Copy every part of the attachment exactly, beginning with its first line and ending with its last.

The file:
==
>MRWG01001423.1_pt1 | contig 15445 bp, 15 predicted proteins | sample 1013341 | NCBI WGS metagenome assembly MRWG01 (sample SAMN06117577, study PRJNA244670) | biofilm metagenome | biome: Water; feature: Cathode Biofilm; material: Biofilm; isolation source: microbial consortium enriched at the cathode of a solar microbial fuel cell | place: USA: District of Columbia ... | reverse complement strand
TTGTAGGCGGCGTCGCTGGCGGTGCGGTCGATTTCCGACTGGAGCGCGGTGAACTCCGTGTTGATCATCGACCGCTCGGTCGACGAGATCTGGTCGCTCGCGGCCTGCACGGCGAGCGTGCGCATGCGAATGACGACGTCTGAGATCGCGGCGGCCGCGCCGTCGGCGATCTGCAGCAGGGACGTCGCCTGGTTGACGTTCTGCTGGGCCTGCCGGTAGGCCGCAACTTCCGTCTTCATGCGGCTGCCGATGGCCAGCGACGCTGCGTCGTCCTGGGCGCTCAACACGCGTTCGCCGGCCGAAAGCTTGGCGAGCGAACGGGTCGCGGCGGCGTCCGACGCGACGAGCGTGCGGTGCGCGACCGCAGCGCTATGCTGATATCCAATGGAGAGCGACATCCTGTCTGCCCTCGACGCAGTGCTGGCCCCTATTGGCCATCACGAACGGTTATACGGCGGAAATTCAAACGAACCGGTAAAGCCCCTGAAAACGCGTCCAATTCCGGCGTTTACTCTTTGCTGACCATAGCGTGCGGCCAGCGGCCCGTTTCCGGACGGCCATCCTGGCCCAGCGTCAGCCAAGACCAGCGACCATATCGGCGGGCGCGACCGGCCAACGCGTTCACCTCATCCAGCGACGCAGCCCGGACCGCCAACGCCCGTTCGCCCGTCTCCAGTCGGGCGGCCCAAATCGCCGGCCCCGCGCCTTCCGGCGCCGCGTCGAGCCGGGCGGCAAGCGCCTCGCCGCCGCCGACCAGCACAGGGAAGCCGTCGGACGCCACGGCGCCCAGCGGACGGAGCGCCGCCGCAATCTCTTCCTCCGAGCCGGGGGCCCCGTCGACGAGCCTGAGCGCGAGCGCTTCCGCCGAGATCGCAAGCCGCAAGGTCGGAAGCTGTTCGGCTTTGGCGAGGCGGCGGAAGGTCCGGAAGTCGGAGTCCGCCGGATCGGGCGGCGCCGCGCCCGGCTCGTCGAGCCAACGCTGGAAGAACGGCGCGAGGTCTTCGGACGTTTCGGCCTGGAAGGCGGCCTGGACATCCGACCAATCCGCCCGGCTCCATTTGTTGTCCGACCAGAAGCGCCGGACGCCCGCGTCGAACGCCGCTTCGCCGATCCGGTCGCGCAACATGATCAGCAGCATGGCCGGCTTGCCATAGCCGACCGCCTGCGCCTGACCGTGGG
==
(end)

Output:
>MRWG01001423.1_pt1 | contig 15445 bp, 15 predicted proteins | sample 1013341 | NCBI WGS metagenome assembly MRWG01 (sample SAMN06117577, study PRJNA244670) | biofilm metagenome | biome: Water; feature: Cathode Biofilm; material: Biofilm; isolation source: microbial consortium enriched at the cathode of a solar microbial fuel cell | place: USA: District of Columbia ... | reverse complement strand
TTGTAGGCGGCGTCGCTGGCGGTGCGGTCGATTTCCGACTGGAGCGCGGTGAACTCCGTGTTGATCATCGACCGCTCGGTCGACGAGATCTGGTCGCTCGCGGCCTGCACGGCGAGCGTGCGCATGCGAATGACGACGTCTGAGATCGCGGCGGCCGCGCCGTCGGCGATCTGCAGCAGGGACGTCGCCTGGTTGACGTTCTGCTGGGCCTGCCGGTAGGCCGCAACTTCCGTCTTCATGCGGCTGCCGATGGCCAGCGACGCTGCGTCGTCCTGGGCGCTCAACACGCGTTCGCCGGCCGAAAGCTTGGCGAGCGAACGGGTCGCGGCGGCGTCCGACGCGACGAGCGTGCGGTGCGCGACCGCAGCGCTATGCTGATATCCAATGGAGAGCGACATCCTGTCTGCCCTCGACGCAGTGCTGGCCCCTATTGGCCATCACGAACGGTTATACGGCGGAAATTCAAACGAACCGGTAAAGCCCCTGAAAACGCGTCCAATTCCGGCGTTTACTCTTTGCTGACCATAGCGTGCGGCCAGCGGCCCGTTTCCGGACGGCCATCCTGGCCCAGCGTCAGCCAAGACCAGCGACCATATCGGCGGGCGCGACCGGCCAACGCGTTCACCTCATCCAGCGACGCAGCCCGGACCGCCAACGCCCGTTCGCCCGTCTCCAGTCGGGCGGCCCAAATCGCCGGCCCCGCGCCTTCCGGCGCCGCGTCGAGCCGGGCGGCAAGCGCCTCGCCGCCGCCGACCAGCACAGGGAAGCCGTCGGACGCCACGGCGCCCAGCGGACGGAGCGCCGCCGCAATCTCTTCCTCCGAGCCGGGGGCCCCGTCGACGAGCCTGAGCGCGAGCGCTTCCGCCGAGATCGCAAGCCGCAAGGTCGGAAGCTGTTCGGCTTTGGCGAGGCGGCGGAAGGTCCGGAAGTCGGAGTCCGCCGGATCGGGCGGCGCCGCGCCCGGCTCGTCGAGCCAACGCTGGAAGAACGGCGCGAGGTCTTCGGACGTTTCGGCCTGGAAGGCGGCCTGGACATCCGACCAATCCGCCCGGCTCCATTTGTTGTCCGACCAGAAGCGCCGGACGCCCGCGTCGAACGCCGCTTCGCCGATCCGGTCGCGCAACATGATCAGCAGCATGGCCGGCTTGCCATAGCCGACCGCCTGCGCCTGACCGTGGG